Sunday 20 May 2018

Reading between the lines

So what of the match-ups in today's All-Ireland final? Jamesie O'Connor runs the rule over the key battles that await us as the Déise and Tribesmen go to war

Galway's Jonathan Glynn in action. Photo: Piaras Ó Mídheach/Sportsfile
Galway's Jonathan Glynn in action. Photo: Piaras Ó Mídheach/Sportsfile

Brick Walsh, Kevin Moran, David Burke and Joe Canning. Many would consider it an injustice were any of those four to end their careers without the All-Ireland medal they crave - especially considering the service and leadership they've given to their counties.

But referencing the incredible odyssey that this summer has become for the Mayo footballers, Colm O'Rourke wrote last week that sometimes there is no justice in court, and often less on the sporting field.

The good news is that two of that quartet will realise a lifetime's ambition this afternoon. And Burke or Moran will have the added honour of captaining their side, of raising the holy grail over their head and declaring a famine officially over - be it either 29 or 58 years.

For the two of the quartet that lose, the wait will go on and possibly on and on and on, because in sport, there are no guarantees. That said, with the average age of both starting 15s identical, 25-and-a-half to be precise, these sides are in their prime so there will surely be other opportunities, especially for the Galway pair.

Waterford's Austin Gleeson will be one to watch. Photo: Brendan Moran/Sportsfile
Waterford's Austin Gleeson will be one to watch. Photo: Brendan Moran/Sportsfile

Even though he's been around for what feels like forever, Canning is still only 28, with Burke a year younger at 27. But having already lost a pair of finals in 2012 (after a replay) and 2015, there's pressure not to lose a third. That's something no one wants on their CV.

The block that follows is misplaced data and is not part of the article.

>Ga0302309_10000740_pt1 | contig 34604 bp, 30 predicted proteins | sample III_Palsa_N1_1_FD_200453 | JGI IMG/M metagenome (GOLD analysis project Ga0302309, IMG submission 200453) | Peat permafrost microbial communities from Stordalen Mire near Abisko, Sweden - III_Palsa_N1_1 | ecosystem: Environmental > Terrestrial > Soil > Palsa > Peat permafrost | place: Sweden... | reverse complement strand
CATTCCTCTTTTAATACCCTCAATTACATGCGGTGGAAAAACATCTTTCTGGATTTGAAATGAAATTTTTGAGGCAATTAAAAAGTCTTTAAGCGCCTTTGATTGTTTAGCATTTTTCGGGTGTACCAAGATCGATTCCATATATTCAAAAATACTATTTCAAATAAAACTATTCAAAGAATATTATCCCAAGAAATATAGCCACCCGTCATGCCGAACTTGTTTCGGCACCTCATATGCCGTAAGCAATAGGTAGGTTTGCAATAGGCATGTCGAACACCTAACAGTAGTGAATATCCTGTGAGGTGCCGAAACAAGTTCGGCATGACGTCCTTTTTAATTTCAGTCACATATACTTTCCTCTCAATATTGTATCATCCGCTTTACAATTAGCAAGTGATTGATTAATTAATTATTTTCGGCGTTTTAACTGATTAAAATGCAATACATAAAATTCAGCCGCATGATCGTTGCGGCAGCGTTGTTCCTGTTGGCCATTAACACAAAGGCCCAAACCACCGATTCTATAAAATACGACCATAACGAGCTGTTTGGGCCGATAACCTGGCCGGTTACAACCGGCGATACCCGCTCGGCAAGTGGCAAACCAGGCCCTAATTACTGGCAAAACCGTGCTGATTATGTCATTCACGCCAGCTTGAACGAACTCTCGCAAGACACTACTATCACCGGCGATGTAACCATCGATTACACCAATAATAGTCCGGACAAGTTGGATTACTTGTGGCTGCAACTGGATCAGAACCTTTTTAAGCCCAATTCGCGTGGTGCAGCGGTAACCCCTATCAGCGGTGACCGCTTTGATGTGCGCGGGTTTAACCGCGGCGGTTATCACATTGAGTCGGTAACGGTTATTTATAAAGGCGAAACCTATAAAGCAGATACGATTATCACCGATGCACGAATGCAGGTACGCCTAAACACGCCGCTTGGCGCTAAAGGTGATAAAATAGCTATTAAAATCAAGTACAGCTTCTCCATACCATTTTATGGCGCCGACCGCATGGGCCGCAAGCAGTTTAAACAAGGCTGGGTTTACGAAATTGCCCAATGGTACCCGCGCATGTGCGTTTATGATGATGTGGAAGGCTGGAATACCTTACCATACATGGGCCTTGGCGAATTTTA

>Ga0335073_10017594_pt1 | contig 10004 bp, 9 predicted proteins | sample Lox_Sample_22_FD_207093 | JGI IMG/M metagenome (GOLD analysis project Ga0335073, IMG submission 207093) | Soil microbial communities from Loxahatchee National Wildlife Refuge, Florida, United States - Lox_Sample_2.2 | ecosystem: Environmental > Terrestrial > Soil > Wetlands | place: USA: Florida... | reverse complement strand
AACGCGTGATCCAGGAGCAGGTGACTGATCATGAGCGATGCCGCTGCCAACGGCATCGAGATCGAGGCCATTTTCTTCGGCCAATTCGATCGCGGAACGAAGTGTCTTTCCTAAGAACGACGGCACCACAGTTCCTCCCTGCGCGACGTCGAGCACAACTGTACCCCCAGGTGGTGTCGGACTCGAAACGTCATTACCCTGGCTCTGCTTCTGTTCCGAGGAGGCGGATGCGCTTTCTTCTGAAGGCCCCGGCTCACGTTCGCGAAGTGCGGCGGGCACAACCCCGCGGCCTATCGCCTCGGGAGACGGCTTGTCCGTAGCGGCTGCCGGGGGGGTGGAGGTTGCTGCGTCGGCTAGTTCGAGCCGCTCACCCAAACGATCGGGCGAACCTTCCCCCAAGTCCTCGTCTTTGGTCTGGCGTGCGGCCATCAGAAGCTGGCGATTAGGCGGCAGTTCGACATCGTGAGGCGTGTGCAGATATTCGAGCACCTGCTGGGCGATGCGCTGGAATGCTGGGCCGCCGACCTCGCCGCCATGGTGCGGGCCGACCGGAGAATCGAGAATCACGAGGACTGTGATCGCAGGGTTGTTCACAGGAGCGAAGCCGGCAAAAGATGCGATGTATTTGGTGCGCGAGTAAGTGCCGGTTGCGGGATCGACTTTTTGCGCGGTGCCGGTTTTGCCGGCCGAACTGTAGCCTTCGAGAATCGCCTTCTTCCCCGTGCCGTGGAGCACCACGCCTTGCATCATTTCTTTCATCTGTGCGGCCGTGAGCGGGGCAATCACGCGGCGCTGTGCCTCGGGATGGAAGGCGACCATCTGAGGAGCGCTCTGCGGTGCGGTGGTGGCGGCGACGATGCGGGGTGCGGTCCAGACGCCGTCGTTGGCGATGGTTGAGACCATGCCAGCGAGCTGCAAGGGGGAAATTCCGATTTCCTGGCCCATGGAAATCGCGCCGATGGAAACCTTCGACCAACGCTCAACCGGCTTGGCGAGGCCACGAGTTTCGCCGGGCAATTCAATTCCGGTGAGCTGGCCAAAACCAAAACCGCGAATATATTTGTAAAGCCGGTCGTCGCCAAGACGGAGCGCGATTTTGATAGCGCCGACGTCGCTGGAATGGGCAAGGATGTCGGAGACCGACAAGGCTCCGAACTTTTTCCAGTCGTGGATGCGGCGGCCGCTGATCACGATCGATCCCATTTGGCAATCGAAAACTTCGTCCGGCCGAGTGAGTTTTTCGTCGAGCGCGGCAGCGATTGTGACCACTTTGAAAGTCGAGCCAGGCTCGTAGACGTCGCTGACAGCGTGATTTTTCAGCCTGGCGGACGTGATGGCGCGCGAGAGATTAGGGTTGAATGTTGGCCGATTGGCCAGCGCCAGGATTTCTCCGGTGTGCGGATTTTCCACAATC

Moran, meanwhile, has turned 30, which makes Brick, at 34, very much the elder statesman. Their performances this summer have belied their age. They have been inspirational for Waterford.

It's nearly a decade ago now, but like their Galway counterparts, they too have tasted the bitter pill of All-Ireland final defeat, or rather annihilation, at the hands of that great Kilkenny team playing at the height of their powers in 2008. Father Time isn't on their side, so the likelihood of either of them, and Brick especially, getting another shot is that bit slimmer. They have to make this one count.

For the neutrals among us, it's a final to savour, and what an occasion it promises to be. At the end of it all, the lives of the 33 or 34 players on the extended panel that wins will be altered forever. And a pair of players will have cemented their status as two of their county's greats in the process.

Waterford Defence v Galway Attack

In our half-time analysis of the second semi-final on Sky, I commented that with sweepers at both ends of the field and space at a premium, the game was being played on Waterford's terms. Denied the type of shoot-out that would have favoured them, Cork were effectively trying to beat Waterford playing Waterford's game. That's not an easy thing to do, irrespective of what might have happened if Damien Cahalane hadn't been sent off.

That's the quandary facing Micheál Donoghue this afternoon. It's not that Galway haven't faced down and beaten teams that play a sweeper before. They coped comfortably with Clare in last year's quarter-final, and showed the required patience, especially early on, before accelerating away from Wexford in this year's Leinster final. But Galway had the players at both ends of the field to dominate those sides physically. Waterford are a different proposition. Neither Clare nor Wexford possess anything like the same physicality and primary ball-winning ability that this Waterford side has.

Kevin Moran of Waterford watches his shot. Photo:Ray McManus/Sportsfile
Kevin Moran of Waterford watches his shot. Photo:Ray McManus/Sportsfile

With the attacking flair they possess, Derek McGrath will have identified the Galway forwards who pose the biggest threat, and thus the key match-ups he has to get right. Noel Connors looks a good fit for Conor Whelan, who's had a great season; Barry Coughlan at full-back should have responsibility for Conor Cooney, with Philip Mahony picking up Joseph Cooney, assuming they play as selected, at numbers 14 and 10 respectively.